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Gap between Melbourne’s have and have not suburbs yawns wider

Yet among the 10 suburbs with the lowest median incomes a different story played out. These 10, including the city centre, St Albans and Box Hill, saw an increase of just 2.2 per cent.

But this masked some major falls with the worst hit, Clayton, having its median income drop almost $2500 to $32,728.

Wages as measured by the Australian Bureau of Statistics increased by 9.6 per cent across Victoria over the period.

Middle suburbs have also failed to keep up with the income growth being enjoyed in richer parts of the city. In these areas that include Brunswick West, Upwey and Rowville, median incomes lifted by 10.2 per cent.

SGS Economics and Planning partner Terry Rawnsley said the gulf between the rich and poor of both Sydney and Melbourne had been growing for the past two decades.

“Inner city suburbs have access to high income jobs in finance and insurance, and professional services far and beyond what can be accessed from middle-ring suburbs,” he said.

“Residents of middle-ring suburbs have had to commute longer distances to access these high-income jobs or make do with the lower paying local jobs.

Terry Rawnsley from SGS Economics and Planning says the income divide between the rich and poor suburbs of Melbourne and Sydney has been growing for the past 20 years.

Terry Rawnsley from SGS Economics and Planning says the income divide between the rich and poor suburbs of Melbourne and Sydney has been growing for the past 20 years.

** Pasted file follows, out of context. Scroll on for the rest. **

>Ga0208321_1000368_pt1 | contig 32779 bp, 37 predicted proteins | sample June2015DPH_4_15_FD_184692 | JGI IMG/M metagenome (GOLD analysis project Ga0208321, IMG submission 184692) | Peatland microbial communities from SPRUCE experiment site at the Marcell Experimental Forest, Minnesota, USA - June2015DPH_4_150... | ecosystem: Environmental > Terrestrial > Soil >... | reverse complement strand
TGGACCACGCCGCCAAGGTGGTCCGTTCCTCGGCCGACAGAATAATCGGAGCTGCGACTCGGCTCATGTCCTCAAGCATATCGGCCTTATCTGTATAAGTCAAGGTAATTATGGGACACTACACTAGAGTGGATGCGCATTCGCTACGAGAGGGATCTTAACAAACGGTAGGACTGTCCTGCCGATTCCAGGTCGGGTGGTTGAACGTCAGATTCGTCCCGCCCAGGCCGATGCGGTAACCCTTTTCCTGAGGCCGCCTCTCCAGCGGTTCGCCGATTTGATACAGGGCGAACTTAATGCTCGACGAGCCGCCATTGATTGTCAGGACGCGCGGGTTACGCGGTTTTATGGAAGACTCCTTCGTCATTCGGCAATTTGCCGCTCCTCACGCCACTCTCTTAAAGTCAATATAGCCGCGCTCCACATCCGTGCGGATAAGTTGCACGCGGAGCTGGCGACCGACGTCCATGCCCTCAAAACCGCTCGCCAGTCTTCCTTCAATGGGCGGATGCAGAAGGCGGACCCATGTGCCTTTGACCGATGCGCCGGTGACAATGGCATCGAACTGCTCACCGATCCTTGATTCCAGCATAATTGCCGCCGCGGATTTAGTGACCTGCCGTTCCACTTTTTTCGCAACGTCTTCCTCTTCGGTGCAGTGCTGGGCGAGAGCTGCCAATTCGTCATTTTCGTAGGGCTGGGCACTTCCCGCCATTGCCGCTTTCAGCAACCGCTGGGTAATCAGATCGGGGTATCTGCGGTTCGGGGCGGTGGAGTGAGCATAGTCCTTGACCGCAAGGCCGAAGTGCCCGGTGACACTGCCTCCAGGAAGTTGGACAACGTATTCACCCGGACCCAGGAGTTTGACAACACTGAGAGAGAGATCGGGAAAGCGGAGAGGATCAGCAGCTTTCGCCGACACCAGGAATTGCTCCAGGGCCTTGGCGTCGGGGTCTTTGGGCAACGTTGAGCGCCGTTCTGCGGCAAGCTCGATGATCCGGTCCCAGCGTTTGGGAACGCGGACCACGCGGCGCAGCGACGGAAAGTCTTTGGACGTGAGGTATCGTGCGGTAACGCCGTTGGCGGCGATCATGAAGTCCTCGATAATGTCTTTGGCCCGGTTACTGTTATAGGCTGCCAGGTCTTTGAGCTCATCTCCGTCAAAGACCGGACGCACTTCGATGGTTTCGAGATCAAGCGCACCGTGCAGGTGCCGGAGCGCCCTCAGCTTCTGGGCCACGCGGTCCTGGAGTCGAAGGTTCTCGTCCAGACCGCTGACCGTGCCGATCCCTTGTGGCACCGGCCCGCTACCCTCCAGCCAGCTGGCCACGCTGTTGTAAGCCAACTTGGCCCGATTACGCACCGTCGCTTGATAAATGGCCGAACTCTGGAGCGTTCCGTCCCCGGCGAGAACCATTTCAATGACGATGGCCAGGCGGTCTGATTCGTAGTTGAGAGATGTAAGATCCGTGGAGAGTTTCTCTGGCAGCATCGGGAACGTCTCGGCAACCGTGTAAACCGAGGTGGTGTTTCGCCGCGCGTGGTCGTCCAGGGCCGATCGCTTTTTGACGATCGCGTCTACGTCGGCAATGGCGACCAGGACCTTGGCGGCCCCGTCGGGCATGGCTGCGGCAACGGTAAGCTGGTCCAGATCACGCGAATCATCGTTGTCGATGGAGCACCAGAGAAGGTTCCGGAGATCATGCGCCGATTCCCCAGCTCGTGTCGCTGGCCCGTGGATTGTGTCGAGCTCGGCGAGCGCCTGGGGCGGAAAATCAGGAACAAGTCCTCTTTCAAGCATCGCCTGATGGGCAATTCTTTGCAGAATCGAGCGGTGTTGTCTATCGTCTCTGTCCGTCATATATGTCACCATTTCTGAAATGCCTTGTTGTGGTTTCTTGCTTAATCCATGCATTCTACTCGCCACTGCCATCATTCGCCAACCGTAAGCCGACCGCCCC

“The income divide has also resulted in a wealth divide as more rapid housing price increases in inner suburbs and higher income have been invested in a range of assets, providing a further boost to the income of inner city suburbs.”

When it comes to average incomes, which can be skewed by a small number of very well compensated individuals, the widening between top and bottom has been even larger.

The average income among Toorak’s residents grew by 17.6 per cent between 2013-14 and 2017-18 to a Melbourne high of $196,816.

Across Alphington the average income increased by just 4.2 per cent to a city low of $39,111.

The average incomes are heavily affected by capital gains which are inflated by low interest rate settings which fell from 2.5 per cent to a then record low of 1.5 per cent over the period.

In Toorak, 1381 residents declared net capital gains worth $426.3 million or $308,689 each in the 2017-18 tax year. Four years earlier, the average gain was $193,000.

In Alphington, 560 people declared net capital gains of $14.7 million or $26,250 each.

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The Reserve Bank has previously warned that ultra-low interest rates can lead to asset bubbles. It has also resisted taking official interest rates into negative territory, in part because people with large savings would be able to deploy that cash into other assets.

People on low incomes and without savings may actually suffer under a negative interest rate regime.

Speaking before the coronavirus pandemic, RBA governor Philip Lowe warned that flat real wages diminishes “our sense of shared prosperity” and results in parts of the community questioning if they had benefited from Australia’s economic success.

Research from the Productivity Commission released this week revealed people under the age of 35 have suffered a fall in their incomes over the past decade. This drop is making it even tougher for them to save or invest in assets currently enjoyed by older Australians.

Across the best-off 10 suburbs in Melbourne, the average age has increased by two years to almost 40 since 2006. In the worst-off, the average is now just over 31, having barely changed since the 2006 census.

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